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Hurricanes Harvey and Irma Wiped Out 33,000 Jobs Last Month

by Lucy Bayly /
Emiliano Soto (L) looks over his flood damaged east Houston home as his task of cleaning up begins in the aftermath of Hurricane Harvey in Houston on Sept. 1, 2017. Hurricane Harvey made landfall on the south coast of Texas as a major hurricane category 4. The last time a major hurricane of this size hit the United States was in 2005.Tannen Maury / EPA file

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The economy lost 33,000 jobs in the month of September, after hurricanes Harvey and Irma damaged crucial economies in Florida and Texas. The storms had less of an impact on the unemployment rate, which dropped to 4.2 percent.

It’s the first time since 2010 that the employment market has dipped into the negative — job gains have averaged around 175,000 a month so far this year.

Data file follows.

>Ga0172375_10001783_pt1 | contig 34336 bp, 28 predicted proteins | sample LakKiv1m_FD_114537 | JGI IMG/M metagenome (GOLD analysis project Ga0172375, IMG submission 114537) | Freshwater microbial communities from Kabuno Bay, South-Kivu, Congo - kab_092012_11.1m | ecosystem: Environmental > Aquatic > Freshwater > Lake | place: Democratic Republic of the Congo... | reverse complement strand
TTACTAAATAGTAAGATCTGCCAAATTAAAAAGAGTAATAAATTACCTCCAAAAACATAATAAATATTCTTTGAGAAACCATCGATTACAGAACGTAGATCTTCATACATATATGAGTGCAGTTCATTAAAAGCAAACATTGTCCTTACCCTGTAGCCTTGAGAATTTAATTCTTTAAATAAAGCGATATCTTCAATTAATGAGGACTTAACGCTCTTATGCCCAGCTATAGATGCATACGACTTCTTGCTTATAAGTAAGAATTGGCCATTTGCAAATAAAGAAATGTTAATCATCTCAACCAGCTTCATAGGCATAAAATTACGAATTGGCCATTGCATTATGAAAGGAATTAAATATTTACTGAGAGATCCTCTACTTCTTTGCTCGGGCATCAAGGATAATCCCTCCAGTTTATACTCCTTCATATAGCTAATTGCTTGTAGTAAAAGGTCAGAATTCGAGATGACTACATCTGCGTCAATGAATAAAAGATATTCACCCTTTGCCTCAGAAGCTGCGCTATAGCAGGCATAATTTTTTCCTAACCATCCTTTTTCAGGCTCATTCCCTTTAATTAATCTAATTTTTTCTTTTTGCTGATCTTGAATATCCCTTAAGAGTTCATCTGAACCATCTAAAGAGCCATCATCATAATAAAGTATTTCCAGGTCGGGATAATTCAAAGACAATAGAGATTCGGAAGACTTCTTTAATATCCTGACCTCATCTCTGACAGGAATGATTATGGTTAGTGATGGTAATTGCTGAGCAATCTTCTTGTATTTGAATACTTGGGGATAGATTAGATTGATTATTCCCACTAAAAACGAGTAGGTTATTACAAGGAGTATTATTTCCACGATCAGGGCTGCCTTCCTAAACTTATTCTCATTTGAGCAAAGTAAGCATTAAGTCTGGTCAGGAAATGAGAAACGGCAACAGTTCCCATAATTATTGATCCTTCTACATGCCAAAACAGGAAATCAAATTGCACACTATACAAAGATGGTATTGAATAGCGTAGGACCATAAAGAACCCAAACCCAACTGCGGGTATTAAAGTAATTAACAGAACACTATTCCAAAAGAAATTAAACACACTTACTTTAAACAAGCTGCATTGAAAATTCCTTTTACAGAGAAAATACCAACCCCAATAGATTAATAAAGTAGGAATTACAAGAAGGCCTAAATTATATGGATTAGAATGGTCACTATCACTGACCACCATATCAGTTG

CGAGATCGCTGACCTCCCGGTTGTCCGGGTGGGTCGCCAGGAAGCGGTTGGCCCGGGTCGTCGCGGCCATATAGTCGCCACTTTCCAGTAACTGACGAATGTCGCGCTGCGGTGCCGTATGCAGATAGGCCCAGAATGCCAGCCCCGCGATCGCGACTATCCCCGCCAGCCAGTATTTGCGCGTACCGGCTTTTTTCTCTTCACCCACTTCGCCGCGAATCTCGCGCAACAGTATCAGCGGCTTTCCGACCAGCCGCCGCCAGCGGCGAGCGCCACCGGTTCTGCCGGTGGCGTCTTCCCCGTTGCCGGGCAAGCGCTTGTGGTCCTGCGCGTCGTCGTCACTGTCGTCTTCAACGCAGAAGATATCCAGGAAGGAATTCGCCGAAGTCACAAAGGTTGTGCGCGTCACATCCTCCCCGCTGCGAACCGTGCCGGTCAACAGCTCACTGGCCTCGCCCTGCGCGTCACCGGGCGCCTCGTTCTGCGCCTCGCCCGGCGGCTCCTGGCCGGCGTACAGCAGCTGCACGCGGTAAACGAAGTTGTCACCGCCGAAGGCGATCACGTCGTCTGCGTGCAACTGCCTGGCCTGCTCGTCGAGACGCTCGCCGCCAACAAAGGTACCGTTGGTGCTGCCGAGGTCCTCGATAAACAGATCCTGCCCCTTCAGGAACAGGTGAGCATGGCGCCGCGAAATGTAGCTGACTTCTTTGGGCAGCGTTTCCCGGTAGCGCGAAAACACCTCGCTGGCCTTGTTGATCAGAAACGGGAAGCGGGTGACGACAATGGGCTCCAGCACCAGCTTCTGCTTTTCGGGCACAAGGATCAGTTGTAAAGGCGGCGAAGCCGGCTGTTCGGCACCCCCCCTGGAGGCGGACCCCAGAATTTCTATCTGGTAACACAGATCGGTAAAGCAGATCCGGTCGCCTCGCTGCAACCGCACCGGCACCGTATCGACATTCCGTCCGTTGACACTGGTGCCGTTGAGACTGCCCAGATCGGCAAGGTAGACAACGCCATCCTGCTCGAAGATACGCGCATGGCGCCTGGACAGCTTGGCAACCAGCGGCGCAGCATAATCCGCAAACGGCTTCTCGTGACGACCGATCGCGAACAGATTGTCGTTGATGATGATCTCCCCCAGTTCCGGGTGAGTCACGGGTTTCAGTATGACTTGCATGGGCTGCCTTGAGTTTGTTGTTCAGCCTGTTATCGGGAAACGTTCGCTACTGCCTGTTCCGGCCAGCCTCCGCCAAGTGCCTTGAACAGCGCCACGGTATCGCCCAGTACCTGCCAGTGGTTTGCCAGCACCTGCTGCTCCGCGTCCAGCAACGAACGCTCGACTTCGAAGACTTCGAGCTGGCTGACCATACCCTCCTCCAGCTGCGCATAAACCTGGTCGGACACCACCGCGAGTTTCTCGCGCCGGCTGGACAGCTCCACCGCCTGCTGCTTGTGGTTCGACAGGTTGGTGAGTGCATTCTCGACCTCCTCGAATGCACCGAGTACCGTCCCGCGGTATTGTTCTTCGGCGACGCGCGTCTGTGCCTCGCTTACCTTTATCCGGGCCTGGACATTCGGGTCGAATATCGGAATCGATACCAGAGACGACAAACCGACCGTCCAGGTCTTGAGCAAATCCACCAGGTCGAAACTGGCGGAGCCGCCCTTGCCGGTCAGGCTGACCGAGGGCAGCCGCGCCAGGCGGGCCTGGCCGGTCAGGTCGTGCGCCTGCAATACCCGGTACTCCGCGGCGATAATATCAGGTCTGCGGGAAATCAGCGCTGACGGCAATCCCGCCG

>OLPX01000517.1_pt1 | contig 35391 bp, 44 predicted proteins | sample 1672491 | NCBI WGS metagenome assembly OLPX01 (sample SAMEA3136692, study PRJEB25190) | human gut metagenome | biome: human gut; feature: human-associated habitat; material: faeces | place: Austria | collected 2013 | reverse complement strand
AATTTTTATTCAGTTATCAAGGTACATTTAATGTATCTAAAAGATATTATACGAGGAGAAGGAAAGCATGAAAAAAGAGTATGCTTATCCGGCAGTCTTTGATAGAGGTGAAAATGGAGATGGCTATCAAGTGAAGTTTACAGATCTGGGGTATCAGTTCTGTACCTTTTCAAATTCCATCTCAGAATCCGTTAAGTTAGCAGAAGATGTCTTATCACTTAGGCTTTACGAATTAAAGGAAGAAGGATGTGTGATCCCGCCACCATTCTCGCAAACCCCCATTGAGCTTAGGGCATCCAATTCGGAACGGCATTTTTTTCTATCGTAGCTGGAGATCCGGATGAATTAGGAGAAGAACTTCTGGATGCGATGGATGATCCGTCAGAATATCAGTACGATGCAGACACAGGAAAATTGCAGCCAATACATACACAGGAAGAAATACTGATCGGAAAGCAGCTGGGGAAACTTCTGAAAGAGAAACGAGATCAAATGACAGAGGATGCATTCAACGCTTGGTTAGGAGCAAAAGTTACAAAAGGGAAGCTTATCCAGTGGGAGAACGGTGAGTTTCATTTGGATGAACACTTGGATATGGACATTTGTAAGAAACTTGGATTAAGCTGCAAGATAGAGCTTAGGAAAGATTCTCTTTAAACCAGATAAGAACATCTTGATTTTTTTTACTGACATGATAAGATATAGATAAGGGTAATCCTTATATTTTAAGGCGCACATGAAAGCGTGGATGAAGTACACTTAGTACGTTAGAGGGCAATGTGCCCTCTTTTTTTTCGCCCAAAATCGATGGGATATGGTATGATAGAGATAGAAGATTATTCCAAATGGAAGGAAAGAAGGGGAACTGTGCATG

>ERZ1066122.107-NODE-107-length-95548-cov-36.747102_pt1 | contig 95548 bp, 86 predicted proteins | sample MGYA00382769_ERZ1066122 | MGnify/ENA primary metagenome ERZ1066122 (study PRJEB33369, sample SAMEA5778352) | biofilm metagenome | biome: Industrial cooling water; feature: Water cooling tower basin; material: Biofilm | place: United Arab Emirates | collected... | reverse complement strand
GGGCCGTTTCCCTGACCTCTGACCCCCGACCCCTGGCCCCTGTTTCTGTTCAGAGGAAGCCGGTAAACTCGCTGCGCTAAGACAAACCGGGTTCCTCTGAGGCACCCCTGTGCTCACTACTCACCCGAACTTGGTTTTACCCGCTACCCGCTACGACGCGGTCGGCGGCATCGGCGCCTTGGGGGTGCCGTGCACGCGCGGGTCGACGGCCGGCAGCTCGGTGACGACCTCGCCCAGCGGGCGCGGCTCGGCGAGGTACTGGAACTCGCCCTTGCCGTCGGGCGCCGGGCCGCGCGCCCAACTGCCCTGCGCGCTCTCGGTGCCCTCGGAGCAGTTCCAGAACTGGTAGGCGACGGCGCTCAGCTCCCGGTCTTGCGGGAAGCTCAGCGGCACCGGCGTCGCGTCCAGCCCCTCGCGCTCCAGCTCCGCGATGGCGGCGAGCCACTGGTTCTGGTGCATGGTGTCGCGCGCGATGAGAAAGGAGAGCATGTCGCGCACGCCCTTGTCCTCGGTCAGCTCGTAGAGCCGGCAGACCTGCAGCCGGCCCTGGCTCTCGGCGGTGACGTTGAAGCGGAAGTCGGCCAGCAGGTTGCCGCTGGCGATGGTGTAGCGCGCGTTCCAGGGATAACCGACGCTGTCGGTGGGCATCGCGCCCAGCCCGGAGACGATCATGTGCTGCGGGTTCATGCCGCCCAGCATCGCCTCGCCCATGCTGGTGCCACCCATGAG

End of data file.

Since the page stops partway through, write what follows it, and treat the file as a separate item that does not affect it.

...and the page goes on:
Friday's official data from the Bureau of Labor Statistics confirmed what market watchers had forecast: Back-to-back storms during the month of September meant economists were anticipating — at best — low double digit job gains, with the most optimistic pegging the latest jobs figure at 90,000. Fed Chair Janet Yellen even warned last month that “storm-related disruptions” would “affect economic activity in the near term.”

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The average hurricane knocks about 50,000 jobs off the market, according to CNBC. And, since jobs data is collected during the week that contains the 12th of the month, September figures captured the tail end of Hurricane Irma as well as the extended impacts of Harvey.

However, the weak September jobs figure is just a temporary blip on the general healthy economic outlook, and is not expected to have any lingering impact.

“Past experience suggests that the storms are unlikely to materially alter the course of the national economy over the medium term,” the Fed noted in its statement last month.

Related: Then Comes the Red Ink: The Cost of Recovery After a Hurricane

In fact, natural disasters are frequently a boon for the economy, with financial stimulus in the form of rebuilding, infrastructure, and consumer spending as residents put their lives back together.

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